Maria Bartiromo asks storied hedge fund investor George Soros about a possible turnaround in stocks and his reaction to the G-20 outcome
By the end of the day on Apr. 3, the Dow closed just over the 8000 mark, and a rally appeared to be taking hold on the heels of the G-20 summit in London. But at press time on Apr. 8, the Dow had dipped to 7837—in part because of remarks made by George Soros, the storied hedge fund investor. Two days earlier, Soros called the upswing of the Dow and the S&P 500 "a bear market rally," but he may not be as pessimistic as those words imply. I talked with Soros after the G-20 and again on Apr. 8, and while he remains cautious about the remaking of the world financial system and the direction of the market, he was heartened by the outcome of the summit. Soros, who came out of retirement last year to take charge of Soros Fund Management, now says he is back in retirement mode. Apparently, though, the lion in repose can still scare the jungle.
When do you expect a true turnaround in stocks?
I think we are in for a long period of bottom-building. We had a good bottom in February and a good rally following it. We are going to have a number of bottoms in the years to come. Whether they will be higher or lower than the February bottom, I cannot predict—especially since I argue in my new book [The Crash of 2008] that financial markets are inherently unpredictable.
What was your reaction to the outcome of the G-20?
They pulled a few rabbits out of the hat, and it was a very impressive communiqué [coming out of the meeting]. It was probably [British Prime Minister] Gordon Brown's finest hour. He really did see the need to address the global problem because you have the less developed world facing a potential collapse as the banks don't roll over their loans. I would say this is probably the first time the authorities are actually ahead of the curve. They've managed to forestall a crisis in the developing world.
The money that will be pumped into the IMF could rise to $750 billion. Is that enough?
What's very important is special drawing rights of $250 billion. That is internationally creating new money and will allow countries that are unable to print their own money the way the U.S. can to stimulate their economies. And it will provide additional stimulus for the world, and particularly the part most in need—less developed countries that have been hit by a crisis not of their own creation. So I think it was very important not just for moral purposes but also for our own self-interest because this will...help restart international trade.
When do you expect the U.S. recession to end?
It will take time. The magnitude of the problem cannot be overstated. It is bigger than it was in the 1930s. But [the outcome of the summit] is a very positive development.
FASB [the Financial Accounting Standards Board] says it will relax the mark-to-market rules—the way assets are valued on banks' books. How much will that help?
I remain critical because I think it would have been much more effective to recapitalize the banks, create clean banks that are able to lend. The way the TARP money was spent was very messy and badly done. And because of that, there's a reluctance by Congress to make new money available. So it will take a long time for the banks to dig themselves out. And while they're doing that, they will not be providing sufficient credit to carry on business, they'll be charging a lot, and that generally is going to weigh on our economy.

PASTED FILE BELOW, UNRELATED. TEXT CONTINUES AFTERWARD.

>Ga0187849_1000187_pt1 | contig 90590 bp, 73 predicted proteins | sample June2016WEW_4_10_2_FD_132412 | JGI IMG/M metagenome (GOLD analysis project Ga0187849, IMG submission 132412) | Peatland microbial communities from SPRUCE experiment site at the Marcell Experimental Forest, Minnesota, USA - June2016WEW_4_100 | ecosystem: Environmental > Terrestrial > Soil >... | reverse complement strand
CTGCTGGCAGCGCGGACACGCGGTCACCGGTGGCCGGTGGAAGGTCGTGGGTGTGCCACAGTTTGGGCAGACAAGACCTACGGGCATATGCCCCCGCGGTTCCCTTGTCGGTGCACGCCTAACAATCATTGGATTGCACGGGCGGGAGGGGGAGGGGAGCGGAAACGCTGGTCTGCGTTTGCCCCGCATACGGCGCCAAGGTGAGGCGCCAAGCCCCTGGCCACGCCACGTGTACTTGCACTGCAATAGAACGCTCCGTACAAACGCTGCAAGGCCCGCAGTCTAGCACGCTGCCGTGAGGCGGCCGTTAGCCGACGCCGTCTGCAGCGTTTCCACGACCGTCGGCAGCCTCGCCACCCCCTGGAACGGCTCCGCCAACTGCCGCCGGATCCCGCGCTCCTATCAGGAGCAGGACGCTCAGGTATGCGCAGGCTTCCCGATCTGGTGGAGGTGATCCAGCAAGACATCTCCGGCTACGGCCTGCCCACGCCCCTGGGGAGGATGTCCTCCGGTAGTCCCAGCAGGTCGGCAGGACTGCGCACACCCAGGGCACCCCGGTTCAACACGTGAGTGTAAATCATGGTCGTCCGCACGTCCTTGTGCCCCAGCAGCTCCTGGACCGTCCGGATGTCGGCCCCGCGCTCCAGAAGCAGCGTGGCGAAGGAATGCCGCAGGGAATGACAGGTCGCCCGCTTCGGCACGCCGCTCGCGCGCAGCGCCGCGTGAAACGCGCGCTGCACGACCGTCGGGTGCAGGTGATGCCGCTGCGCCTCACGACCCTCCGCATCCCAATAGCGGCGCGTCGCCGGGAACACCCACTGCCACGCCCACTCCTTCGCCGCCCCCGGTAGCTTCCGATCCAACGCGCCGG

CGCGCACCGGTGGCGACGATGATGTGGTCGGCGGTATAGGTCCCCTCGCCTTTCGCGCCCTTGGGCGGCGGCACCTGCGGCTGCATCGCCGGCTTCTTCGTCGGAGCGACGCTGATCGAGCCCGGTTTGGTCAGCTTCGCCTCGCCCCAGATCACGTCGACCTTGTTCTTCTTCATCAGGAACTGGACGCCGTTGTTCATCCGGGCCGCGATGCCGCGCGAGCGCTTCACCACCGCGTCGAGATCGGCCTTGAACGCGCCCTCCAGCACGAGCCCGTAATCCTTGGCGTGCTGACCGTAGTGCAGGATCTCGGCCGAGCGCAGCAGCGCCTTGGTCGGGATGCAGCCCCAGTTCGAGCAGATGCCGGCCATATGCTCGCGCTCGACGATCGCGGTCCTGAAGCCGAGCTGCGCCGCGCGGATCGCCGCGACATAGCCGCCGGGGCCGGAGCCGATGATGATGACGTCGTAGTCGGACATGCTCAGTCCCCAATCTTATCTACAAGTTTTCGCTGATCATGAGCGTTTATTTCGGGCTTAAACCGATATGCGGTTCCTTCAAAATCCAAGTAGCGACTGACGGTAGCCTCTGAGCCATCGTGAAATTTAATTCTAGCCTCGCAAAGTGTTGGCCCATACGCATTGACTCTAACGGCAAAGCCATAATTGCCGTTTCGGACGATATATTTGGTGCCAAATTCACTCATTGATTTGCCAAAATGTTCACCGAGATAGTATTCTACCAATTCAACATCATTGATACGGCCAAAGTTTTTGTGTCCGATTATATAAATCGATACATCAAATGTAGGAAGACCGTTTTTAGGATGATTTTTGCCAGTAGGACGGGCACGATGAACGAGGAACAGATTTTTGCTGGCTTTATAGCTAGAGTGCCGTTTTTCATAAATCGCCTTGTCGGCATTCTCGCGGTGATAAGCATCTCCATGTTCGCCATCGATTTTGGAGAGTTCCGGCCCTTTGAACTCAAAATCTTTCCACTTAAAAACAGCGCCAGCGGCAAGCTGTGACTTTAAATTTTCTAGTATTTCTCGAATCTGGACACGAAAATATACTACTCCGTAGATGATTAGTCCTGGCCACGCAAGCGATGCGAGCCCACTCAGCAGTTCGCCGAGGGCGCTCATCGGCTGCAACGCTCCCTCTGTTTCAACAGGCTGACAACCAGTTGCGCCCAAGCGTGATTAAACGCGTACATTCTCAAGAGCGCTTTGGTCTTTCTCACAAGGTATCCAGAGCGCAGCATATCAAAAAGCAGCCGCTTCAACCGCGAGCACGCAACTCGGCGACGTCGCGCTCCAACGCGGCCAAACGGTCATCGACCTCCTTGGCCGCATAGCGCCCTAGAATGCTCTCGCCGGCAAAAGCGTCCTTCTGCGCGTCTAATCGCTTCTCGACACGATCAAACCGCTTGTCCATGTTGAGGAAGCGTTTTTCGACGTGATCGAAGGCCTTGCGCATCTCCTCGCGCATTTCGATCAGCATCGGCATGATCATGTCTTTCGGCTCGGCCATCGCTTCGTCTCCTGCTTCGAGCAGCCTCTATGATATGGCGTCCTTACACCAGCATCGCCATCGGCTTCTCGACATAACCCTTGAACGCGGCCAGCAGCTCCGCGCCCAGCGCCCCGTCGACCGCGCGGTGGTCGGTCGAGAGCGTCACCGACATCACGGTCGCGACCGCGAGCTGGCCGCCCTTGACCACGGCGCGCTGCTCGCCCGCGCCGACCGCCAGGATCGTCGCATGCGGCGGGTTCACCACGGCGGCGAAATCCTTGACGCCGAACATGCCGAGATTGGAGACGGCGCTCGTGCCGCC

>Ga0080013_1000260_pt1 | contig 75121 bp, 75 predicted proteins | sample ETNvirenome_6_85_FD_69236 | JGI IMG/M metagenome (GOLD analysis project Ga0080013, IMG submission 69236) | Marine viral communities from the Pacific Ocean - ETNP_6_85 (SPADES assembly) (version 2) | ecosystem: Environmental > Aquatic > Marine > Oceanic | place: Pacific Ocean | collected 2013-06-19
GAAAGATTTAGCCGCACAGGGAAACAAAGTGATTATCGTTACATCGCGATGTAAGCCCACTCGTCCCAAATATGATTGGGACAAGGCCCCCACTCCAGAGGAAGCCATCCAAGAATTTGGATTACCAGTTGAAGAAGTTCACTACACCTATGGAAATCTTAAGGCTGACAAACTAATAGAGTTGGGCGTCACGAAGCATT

Are you expecting that we'll see more banks go down?
No, I think it's clear that no major [U.S.] bank whose failure would have a systemic effect will be allowed to go under.
They'll be nationalized?
It would be better to nationalize [the banks] than merely to nationalize their debt and leave them with the profits, because that's really to the disadvantage of the taxpayer.
Secretary [Tim] Geithner says the Treasury should be able to regulate nonbanks such as an AIG. Do you agree?
I do. Basically, this whole financial system collapsed because regulators failed to regulate. There was a belief that markets are self-correcting. That turned out to be wrong. So we have two tasks: One is to arrest the collapse and reverse it, and I think we are making good progress. And what happened at the G-20 is an important step. Now comes the task of rebuilding the financial system from its foundations, because it was built on false premises. That will take longer. There's much less clarity on that than there is on what needs to be done to stop the collapse.
What will the banking industry look like once we emerge from this crisis?
It will look fundamentally different because if you recognize that there has to be a guarantee for the deposits, then you also have to regulate those entities that are guaranteed. So it's not enough to regulate the money supply. You have to regulate credit. And you have to recognize that markets are prone to create asset bubbles and accept the responsibility of preventing those bubbles from becoming too big and self-reinforcing, because that's what a bubble is—a self-reinforcing process. And you have to recognize that markets have moods that regulators must counterbalance. You also have to recognize that if the markets don't know what equilibrium is, then regulators can't possibly know either. So you have to accept that regulators will be wrong. But with the benefit of feedback from the market, you can judge whether you've done too much or too little.
You saw the story about some hedge funds saying: "We're leaving London. The tax situation is not favorable. We don't like business conditions here."
Where are they going, another planet? There's general agreement that regulation has to be global. If you have global markets, you must have global regulation. There is no alternative now with tax havens being brought under control. Hedge funds will have to get used to being regulated.